Chicago suing online e-cigarette retailers accused of selling to minors

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The city of Chicago is filing a lawsuit against eight online e-cigarette retailers accused of selling to minors.

The city of Chicago is filing a lawsuit against eight online e-cigarette retailers accused of selling to minors.

The lawsuit against ELiquid Depot, Kandypens Inc., Major League Vaping, Mig Vapor, Sea100, Sex Vapor, Suorin USA, and Vista Vapors.will be filed on Tuesday. The retailers were allegedly caught red-handed selling to minors, the city said.

"Following the playbook used by Big Tobacco, the manufacturers and sellers of e-cigarettes and 'e-juices' are attempting to lure youth into a harmful addiction with unfair marketing clearly aimed at young people," said Mayor Rahm Emanuel. "From my first day in office I have used every tool to support Chicago's youth in making healthy choices for their futures and today's actions build on that track record."

The lawsuit follows a sting operation against 15 brick-and-mortar retailers. The city said the Department of Business Affairs and Consumer Protection conducted the stings against the retailers: New Ways Partners/Citi Food Mart, Merab Enterprises/Citi Mart, Cool Stuff, Home Run Gas and Mini Mart, JCBK Gas Mart/Citgo Gas Mart Inc, Pari Mitra Inc/7-Eleven, Sam's Quick Stop Food, Sahar Foods Inc/Division Street Liquors, Areba Fashions Inc/Green Arch Food Mart, Rita's Liquors Inc/Polonia Food and Liquor, Shivam Bhole Corp./1400 Marketplace, Archway Amoco/Archway Amoco, KJJ Enterprises/Corliss Shell Dunkin Donuts, Magnolia Food Mart/My Place Food and Sweet Puff Tobacco Shop.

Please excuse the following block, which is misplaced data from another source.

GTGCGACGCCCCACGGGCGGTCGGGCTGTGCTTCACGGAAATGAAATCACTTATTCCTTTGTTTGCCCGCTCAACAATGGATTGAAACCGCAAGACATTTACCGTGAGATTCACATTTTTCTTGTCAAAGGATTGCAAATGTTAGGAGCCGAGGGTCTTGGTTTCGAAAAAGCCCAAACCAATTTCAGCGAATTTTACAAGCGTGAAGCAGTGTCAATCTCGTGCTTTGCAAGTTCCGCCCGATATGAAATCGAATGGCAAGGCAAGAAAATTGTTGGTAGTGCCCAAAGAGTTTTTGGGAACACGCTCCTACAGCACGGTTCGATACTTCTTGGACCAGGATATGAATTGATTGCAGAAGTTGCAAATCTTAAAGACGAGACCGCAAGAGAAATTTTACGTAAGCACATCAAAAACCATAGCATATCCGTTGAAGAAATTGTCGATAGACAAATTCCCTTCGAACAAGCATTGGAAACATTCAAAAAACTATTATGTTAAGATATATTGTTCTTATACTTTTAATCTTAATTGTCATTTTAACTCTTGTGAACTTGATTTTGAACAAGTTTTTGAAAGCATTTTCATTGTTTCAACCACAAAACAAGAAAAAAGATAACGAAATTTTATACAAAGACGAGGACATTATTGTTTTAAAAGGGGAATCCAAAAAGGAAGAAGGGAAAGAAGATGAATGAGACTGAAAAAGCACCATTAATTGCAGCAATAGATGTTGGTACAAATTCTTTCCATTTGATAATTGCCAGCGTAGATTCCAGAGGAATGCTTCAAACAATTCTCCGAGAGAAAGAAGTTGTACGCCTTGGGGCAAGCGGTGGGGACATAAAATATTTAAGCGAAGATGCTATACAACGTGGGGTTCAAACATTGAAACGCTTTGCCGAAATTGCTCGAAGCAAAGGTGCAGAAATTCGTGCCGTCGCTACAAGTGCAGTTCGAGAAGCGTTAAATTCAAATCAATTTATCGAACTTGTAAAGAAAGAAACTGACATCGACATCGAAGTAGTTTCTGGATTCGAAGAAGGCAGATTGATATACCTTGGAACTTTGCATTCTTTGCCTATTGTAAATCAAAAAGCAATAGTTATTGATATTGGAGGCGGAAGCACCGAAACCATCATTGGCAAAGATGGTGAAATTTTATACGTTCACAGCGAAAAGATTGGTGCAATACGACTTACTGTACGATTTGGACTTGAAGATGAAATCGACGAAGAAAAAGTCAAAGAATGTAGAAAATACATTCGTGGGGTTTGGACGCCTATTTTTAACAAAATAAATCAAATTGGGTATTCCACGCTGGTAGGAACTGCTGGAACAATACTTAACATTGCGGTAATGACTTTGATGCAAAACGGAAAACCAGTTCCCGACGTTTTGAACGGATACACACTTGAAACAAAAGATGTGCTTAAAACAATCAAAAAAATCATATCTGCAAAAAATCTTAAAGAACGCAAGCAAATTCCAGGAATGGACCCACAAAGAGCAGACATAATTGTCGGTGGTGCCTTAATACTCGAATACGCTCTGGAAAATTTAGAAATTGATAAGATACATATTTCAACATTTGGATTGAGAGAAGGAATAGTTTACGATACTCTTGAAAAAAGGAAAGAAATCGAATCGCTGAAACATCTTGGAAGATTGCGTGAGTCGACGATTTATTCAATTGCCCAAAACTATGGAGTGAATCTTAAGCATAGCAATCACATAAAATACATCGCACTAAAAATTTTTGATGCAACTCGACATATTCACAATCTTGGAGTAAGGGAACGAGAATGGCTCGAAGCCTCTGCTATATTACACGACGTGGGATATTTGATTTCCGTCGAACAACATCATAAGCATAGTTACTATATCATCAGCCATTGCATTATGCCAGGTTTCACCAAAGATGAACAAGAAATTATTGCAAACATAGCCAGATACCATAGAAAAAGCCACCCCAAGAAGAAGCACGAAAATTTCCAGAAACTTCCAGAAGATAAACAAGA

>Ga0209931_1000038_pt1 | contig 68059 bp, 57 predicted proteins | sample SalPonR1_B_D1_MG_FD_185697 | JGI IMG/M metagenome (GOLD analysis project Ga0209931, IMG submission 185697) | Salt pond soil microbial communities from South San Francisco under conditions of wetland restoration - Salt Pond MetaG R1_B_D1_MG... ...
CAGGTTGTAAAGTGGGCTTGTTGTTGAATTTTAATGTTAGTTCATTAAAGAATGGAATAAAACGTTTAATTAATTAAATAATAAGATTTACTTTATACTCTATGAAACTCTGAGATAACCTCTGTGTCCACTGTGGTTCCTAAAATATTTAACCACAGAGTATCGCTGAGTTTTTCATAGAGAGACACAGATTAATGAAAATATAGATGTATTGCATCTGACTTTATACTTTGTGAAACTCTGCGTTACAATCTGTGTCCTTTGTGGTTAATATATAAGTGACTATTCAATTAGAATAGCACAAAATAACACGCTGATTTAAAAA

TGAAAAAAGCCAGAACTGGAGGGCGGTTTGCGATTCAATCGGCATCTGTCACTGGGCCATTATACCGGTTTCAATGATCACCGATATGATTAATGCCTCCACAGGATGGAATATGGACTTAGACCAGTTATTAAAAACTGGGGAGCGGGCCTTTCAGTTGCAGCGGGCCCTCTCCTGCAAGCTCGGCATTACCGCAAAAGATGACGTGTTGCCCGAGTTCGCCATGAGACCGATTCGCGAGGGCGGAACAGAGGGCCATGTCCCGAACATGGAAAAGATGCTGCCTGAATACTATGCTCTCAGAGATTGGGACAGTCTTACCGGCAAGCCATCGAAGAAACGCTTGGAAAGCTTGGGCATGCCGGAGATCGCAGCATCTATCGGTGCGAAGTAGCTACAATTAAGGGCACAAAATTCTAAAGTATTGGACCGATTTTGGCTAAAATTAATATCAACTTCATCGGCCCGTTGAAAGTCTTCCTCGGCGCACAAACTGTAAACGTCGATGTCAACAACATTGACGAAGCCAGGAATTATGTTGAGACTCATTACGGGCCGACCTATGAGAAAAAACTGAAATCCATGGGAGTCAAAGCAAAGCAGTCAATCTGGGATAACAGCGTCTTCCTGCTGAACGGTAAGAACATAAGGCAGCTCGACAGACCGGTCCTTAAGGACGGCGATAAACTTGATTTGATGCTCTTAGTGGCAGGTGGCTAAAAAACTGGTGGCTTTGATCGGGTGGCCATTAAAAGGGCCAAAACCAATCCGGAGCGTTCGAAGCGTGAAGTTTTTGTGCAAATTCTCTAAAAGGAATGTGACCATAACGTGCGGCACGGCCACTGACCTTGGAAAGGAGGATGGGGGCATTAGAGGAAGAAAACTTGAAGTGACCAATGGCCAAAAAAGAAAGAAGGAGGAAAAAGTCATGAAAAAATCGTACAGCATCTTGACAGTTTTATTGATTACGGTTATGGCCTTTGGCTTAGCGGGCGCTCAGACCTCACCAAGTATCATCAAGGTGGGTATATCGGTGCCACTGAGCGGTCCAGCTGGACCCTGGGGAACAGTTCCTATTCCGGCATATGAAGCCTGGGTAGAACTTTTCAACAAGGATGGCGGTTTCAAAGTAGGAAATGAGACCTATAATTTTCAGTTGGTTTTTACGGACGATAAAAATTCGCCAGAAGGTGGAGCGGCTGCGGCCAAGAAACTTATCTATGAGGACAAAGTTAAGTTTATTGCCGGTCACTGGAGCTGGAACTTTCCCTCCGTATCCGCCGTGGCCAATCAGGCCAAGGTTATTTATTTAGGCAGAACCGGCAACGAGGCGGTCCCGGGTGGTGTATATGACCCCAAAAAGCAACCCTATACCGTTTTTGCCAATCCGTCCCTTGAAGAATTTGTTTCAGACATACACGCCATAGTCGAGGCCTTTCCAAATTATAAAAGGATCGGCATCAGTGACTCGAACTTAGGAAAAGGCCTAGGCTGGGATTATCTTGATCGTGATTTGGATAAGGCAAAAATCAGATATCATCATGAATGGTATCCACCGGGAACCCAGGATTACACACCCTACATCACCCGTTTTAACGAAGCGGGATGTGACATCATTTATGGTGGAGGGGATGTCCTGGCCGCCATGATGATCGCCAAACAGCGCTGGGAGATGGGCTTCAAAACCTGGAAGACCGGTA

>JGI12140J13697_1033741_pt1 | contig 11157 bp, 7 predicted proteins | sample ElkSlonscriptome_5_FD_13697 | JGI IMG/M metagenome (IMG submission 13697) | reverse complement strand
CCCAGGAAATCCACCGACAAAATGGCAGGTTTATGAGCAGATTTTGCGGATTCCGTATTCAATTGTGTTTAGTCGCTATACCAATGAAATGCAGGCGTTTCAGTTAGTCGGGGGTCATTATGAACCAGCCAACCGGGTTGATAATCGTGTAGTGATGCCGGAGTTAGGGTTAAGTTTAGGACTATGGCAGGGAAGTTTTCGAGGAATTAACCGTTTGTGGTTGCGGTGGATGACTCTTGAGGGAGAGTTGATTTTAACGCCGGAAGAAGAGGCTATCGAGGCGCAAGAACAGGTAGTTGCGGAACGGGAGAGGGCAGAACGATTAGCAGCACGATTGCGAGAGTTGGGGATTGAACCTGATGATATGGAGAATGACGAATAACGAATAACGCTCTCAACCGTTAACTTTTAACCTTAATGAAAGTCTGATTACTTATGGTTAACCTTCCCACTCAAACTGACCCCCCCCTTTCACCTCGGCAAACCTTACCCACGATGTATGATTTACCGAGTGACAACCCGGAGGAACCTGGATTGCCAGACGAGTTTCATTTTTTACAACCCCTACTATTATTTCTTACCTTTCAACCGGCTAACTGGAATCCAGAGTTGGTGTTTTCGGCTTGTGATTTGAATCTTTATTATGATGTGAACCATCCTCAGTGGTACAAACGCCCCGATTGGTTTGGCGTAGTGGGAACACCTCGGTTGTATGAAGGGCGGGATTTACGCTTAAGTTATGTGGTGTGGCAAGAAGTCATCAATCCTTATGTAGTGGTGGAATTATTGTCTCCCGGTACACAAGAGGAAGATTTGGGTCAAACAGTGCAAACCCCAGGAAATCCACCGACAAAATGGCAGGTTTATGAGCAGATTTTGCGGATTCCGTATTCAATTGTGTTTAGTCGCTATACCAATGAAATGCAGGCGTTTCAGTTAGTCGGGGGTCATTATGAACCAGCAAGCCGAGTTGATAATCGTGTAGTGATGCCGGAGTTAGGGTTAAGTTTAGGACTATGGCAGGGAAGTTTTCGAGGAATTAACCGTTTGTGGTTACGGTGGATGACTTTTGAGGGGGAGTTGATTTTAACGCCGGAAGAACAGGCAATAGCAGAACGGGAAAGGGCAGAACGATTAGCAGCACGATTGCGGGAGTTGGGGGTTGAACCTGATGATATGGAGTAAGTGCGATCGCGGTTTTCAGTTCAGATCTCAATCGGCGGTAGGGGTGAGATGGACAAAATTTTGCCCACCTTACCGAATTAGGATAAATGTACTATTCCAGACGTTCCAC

The city also sent formal requests for information letters to 33 e-cigarette manufacturers who the city believes may be engaging in unlawful and deceptive marketing practices that appear to be targeted to minors. If the companies do not respond, the city will serve them with subpoenas.

Meanwhile some doctors say research indicates e-cigarettes can affect brain development in teenagers.

"Most people who use tobacco began using these products when they were young because young brains are more likely to get addicted to nicotine," said Chicago Department of Public Health Commissioner Julie Morita. "In addition, nicotine negatively impacts brain development, which actually continues into adulthood."

Last week, the FDA said it would move to ban the sale of most flavored e-cigarettes in gas stations and convenience stores as early as this week, all in an effort to curb teen consumption. Some flavors include lollipop or cereal flavors.

Many in the vaping industry say the FDA regulations will make it harder for adult smokers to quit since e-cigarettes are sometimes used as an alternative to cigarettes.

Meanwhile, as part of the 2019 budget, the mayor plans to add two new investigators to focus on tobacco enforcement.
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